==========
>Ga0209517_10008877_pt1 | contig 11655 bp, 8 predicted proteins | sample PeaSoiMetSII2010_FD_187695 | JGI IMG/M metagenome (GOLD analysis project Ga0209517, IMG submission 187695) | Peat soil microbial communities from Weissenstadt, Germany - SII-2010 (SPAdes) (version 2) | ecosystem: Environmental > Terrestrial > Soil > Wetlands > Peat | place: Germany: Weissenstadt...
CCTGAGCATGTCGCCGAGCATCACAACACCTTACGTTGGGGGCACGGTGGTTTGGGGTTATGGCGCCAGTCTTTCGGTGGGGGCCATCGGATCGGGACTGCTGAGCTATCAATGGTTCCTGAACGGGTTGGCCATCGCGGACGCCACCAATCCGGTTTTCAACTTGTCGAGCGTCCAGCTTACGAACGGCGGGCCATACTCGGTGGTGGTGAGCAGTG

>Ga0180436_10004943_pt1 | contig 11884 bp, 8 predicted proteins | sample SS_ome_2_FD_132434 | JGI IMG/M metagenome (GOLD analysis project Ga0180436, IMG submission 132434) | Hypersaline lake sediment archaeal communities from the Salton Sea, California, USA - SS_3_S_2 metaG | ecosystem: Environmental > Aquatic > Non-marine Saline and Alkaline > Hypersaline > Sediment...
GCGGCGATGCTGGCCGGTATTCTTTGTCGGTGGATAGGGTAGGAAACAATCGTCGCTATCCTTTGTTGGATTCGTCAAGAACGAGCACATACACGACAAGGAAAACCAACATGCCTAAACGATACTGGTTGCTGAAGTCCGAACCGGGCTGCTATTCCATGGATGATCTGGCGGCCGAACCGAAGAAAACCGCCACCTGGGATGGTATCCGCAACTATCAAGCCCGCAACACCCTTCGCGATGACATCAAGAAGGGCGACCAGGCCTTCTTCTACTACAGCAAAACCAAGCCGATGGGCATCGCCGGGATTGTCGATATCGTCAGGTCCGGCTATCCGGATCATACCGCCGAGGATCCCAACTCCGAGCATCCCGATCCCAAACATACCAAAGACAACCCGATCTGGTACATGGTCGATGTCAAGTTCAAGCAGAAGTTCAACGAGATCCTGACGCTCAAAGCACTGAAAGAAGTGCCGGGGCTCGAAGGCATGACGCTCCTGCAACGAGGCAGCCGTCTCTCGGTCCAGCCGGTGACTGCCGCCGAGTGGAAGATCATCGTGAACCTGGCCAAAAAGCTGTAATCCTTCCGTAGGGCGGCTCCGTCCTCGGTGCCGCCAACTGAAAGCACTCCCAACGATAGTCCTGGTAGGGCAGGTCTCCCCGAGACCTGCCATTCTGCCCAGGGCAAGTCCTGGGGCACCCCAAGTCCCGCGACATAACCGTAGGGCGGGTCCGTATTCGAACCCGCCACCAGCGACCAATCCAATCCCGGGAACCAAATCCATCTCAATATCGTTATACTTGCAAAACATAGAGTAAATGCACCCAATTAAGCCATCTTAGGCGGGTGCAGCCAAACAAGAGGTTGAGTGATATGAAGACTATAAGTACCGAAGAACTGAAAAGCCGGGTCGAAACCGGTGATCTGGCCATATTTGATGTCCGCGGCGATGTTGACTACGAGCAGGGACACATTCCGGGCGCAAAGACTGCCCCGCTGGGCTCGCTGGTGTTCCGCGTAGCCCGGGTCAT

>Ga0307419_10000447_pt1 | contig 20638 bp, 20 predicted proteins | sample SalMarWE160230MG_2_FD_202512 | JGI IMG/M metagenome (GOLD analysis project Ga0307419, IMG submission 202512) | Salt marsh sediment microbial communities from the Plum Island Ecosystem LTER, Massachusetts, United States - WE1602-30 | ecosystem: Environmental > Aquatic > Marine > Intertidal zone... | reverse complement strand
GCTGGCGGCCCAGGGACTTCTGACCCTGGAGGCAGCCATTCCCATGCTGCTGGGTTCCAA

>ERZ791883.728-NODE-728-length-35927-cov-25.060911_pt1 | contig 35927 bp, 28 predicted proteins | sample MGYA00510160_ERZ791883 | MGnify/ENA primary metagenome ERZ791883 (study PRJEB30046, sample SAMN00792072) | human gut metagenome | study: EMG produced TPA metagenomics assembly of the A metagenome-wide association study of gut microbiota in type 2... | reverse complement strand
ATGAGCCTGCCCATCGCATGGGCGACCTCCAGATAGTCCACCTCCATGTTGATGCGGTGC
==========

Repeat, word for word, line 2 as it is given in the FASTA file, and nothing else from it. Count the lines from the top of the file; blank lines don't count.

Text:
CCTGAGCATGTCGCCGAGCATCACAACACCTTACGTTGGGGGCACGGTGGTTTGGGGTTATGGCGCCAGTCTTTCGGTGGGGGCCATCGGATCGGGACTGCTGAGCTATCAATGGTTCCTGAACGGGTTGGCCATCGCGGACGCCACCAATCCGGTTTTCAACTTGTCGAGCGTCCAGCTTACGAACGGCGGGCCATACTCGGTGGTGGTGAGCAGTG